Mazen Dweik had been warned multiple times by members of the Israeli settler organization Ateret Cohanim.
If he refused to sell his house in the East Jerusalem neighborhood of Batan al-Hawa to the settlers, they would make sure he and his family lost everything in court.
Last month, that threat became a reality when a Jerusalem district court upheld a ruling in favor of the far-right group to evict all 30 members – including 12 children – of the Dweik residence.
Judges rejected the final appeal made by the family in February against a ruling relinquishing full property rights to Ateret Cohanim and ending a more than decade-long legal battle.
“If there is a god greater than me, then I will stay here until I die,” Dweik told The Electronic Intifada.
The family has lived in the five-story building since they bought the property in 1963 when East Jerusalem was still under Jordanian control.
Since the family first started receiving warnings in 2007, Dweik said he was approached multiple times by Barak Weinberg, who presented himself as a member of Ateret Cohanim and is an employee of a sister organization, Midreshet Kedma.
Weinberg offered to cover costs for a new kidney for Dweik. He offered hefty compensation for the building, too, if the family vacated without resistance.
The family is now being sued for around $185,000, said Dweik, the amount Ateret Cohanim claims they owe in rent for the last seven years.
“They [settlers] have all the abilities and resources to make us weak, financially, and emotionally,” said Dweik.
Two other families, the Shweiki and the Odeh families, residents of two other buildings in Batan al-Hawa, were also issued eviction orders after a separate ruling last month.
The 22 members of the Shweiki and Odeh families, all of whom have lived in the neighborhood since they bought properties in the 1960s, received a notice from the Israeli authorities on 29 November demanding that they vacate within less than five weeks.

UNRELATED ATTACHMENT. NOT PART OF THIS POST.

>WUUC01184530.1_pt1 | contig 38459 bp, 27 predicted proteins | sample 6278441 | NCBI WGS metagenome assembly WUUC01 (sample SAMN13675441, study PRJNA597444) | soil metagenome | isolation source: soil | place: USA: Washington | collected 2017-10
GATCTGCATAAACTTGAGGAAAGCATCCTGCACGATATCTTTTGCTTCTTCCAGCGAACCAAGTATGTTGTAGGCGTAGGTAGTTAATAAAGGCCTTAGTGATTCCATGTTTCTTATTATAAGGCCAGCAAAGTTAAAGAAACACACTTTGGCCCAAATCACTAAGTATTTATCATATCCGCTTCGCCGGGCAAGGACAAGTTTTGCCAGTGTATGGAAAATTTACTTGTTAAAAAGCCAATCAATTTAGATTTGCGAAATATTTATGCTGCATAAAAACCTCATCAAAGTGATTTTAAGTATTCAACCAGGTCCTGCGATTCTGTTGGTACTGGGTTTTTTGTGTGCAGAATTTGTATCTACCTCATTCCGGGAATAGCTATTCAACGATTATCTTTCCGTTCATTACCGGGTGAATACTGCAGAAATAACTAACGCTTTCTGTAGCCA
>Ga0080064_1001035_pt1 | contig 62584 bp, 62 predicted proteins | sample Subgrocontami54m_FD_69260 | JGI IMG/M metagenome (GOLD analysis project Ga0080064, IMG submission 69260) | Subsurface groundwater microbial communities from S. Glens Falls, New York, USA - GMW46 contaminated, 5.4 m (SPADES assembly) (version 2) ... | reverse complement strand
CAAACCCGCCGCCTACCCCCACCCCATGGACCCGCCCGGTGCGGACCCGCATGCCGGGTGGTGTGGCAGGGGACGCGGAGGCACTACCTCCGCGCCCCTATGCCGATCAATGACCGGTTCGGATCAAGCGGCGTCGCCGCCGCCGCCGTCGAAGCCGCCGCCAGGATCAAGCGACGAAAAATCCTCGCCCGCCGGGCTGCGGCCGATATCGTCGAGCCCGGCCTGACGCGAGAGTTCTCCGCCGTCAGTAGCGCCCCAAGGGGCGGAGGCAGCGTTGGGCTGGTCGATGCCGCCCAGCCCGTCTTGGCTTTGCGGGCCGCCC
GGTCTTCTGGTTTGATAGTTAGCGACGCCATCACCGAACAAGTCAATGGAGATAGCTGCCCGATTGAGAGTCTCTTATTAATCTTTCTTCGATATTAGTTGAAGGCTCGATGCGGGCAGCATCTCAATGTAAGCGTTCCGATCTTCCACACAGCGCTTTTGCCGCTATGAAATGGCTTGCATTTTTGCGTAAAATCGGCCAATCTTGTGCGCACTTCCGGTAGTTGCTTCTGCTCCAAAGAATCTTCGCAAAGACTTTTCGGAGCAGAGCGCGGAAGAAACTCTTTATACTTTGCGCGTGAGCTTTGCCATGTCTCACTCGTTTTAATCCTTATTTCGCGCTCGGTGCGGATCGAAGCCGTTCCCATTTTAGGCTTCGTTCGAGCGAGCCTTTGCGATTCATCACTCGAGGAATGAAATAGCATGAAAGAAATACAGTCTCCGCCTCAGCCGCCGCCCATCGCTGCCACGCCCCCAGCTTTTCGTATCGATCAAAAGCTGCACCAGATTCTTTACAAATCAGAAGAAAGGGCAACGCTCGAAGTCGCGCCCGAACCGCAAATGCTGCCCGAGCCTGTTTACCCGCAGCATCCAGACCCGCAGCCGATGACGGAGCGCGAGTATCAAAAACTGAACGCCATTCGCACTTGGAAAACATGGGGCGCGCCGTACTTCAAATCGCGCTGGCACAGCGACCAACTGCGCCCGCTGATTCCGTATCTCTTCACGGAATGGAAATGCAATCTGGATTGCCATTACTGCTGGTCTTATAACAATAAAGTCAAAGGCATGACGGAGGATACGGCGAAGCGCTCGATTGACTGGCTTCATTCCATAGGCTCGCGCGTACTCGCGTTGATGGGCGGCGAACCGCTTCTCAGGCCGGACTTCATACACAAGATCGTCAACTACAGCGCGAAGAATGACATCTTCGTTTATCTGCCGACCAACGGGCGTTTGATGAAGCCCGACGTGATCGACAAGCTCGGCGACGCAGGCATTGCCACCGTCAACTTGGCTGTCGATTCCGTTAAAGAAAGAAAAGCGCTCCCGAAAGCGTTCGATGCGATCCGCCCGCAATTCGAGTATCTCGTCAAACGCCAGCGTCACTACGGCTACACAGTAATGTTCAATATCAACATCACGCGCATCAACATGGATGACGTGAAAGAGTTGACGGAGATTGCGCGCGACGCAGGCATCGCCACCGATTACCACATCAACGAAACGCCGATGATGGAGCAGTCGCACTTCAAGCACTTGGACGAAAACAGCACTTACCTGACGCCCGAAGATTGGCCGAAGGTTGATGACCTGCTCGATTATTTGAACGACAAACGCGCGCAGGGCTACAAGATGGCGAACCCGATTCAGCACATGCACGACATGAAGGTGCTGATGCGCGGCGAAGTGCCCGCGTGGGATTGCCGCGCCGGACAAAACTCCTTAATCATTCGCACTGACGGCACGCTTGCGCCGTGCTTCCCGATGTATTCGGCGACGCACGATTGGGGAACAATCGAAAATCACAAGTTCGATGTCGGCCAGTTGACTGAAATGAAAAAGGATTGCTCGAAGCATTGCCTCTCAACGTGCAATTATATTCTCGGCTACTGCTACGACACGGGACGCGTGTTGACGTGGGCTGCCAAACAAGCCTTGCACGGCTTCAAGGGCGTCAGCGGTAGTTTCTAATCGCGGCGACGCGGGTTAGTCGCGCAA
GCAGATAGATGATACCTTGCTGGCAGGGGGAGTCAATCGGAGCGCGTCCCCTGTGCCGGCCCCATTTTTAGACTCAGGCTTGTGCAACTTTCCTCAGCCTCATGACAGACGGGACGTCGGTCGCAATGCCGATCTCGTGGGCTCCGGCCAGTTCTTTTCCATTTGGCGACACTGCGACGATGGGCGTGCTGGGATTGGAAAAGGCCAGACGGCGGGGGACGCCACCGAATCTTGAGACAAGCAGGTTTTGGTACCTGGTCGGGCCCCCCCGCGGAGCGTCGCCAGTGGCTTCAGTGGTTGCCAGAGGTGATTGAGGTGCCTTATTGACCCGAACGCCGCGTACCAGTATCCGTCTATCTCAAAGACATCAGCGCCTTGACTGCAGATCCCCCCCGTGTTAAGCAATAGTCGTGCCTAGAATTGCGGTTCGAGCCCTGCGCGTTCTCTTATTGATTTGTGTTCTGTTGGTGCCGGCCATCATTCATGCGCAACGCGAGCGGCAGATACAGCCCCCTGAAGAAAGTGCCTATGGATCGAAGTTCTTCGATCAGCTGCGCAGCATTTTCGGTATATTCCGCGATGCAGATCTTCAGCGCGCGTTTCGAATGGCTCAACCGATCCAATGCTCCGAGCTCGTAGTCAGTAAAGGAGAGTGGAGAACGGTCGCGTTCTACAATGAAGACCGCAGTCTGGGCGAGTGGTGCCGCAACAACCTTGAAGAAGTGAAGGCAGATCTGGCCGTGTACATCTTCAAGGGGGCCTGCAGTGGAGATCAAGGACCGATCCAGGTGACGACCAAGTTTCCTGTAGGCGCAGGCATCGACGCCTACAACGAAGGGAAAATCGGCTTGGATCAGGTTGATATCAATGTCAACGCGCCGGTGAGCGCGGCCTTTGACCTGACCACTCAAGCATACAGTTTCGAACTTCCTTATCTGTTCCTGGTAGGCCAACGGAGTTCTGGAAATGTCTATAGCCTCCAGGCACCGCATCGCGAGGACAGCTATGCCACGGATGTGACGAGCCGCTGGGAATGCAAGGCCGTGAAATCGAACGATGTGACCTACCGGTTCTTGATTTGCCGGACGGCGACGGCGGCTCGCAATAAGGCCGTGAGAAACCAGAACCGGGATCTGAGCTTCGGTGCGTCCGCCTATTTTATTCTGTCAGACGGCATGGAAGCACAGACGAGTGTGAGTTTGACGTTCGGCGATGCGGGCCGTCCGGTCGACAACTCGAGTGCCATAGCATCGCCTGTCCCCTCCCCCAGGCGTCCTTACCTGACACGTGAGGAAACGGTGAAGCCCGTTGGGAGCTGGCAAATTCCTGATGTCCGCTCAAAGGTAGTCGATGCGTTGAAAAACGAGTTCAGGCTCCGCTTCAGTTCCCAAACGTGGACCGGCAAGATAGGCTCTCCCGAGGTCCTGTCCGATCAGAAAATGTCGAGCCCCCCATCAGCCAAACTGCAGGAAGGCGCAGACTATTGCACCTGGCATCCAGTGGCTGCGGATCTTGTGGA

Hagit Ofran, a representative of the Israeli organization Peace Now, told The Electronic Intifada that Ateret Cohanim plans to demolish the buildings and replace them with Jewish-only housing units.
Peace Now has been documenting settlement expansion in East Jerusalem since the early 1990s.
Since 2015, Ateret Cohanim has evicted 14 families from Batan al-Hawa. Ofran said the settler group is currently pursuing dozens of other lawsuits in the neighborhood.
Robbed and evicted
Batan al-Hawa is a densely-populated neighborhood of about 700 residents spanning only 5,000 square meters of land.
The maze of narrow alleyways and jagged sidewalks may seem unassuming to a casual observer.
However, this plot of land is part of the so-called Holy Basin. Covering Jerusalem’s Old City and its environs, the area is highly coveted by settlers.
Batan al-Hawa is at the heart of a wider neighborhood known as Silwan.
Ateret Cohanim began eviction efforts in Silwan after it absorbed the Moshe Benevisti trust in 2001.
The trust was founded in the late 19th century by Jewish philanthropists who provided free housing for Yemeni Jewish immigrants in the neighborhood while the area was still under Ottoman control. It stayed until the 1930s, a time when Palestine was ruled by Britain under a League Nations’ mandate.
During the Palestinian uprising against British rule in the 1930s, the British authorities evicted the Yemenis living there.